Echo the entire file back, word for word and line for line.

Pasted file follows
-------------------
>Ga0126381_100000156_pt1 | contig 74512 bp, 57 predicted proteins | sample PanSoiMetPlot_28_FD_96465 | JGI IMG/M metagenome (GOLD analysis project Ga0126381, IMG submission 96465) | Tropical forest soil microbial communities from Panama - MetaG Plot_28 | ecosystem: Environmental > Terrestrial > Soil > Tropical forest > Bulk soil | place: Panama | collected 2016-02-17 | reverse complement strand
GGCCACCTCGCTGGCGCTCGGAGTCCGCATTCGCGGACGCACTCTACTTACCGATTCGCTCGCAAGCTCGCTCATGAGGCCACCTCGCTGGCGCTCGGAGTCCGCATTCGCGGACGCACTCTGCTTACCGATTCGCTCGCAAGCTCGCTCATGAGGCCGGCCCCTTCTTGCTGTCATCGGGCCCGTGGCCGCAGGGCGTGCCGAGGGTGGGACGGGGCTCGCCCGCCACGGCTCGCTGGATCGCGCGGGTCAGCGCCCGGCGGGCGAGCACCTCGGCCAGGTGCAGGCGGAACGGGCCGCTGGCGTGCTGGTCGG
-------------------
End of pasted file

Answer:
>Ga0126381_100000156_pt1 | contig 74512 bp, 57 predicted proteins | sample PanSoiMetPlot_28_FD_96465 | JGI IMG/M metagenome (GOLD analysis project Ga0126381, IMG submission 96465) | Tropical forest soil microbial communities from Panama - MetaG Plot_28 | ecosystem: Environmental > Terrestrial > Soil > Tropical forest > Bulk soil | place: Panama | collected 2016-02-17 | reverse complement strand
GGCCACCTCGCTGGCGCTCGGAGTCCGCATTCGCGGACGCACTCTACTTACCGATTCGCTCGCAAGCTCGCTCATGAGGCCACCTCGCTGGCGCTCGGAGTCCGCATTCGCGGACGCACTCTGCTTACCGATTCGCTCGCAAGCTCGCTCATGAGGCCGGCCCCTTCTTGCTGTCATCGGGCCCGTGGCCGCAGGGCGTGCCGAGGGTGGGACGGGGCTCGCCCGCCACGGCTCGCTGGATCGCGCGGGTCAGCGCCCGGCGGGCGAGCACCTCGGCCAGGTGCAGGCGGAACGGGCCGCTGGCGTGCTGGTCGG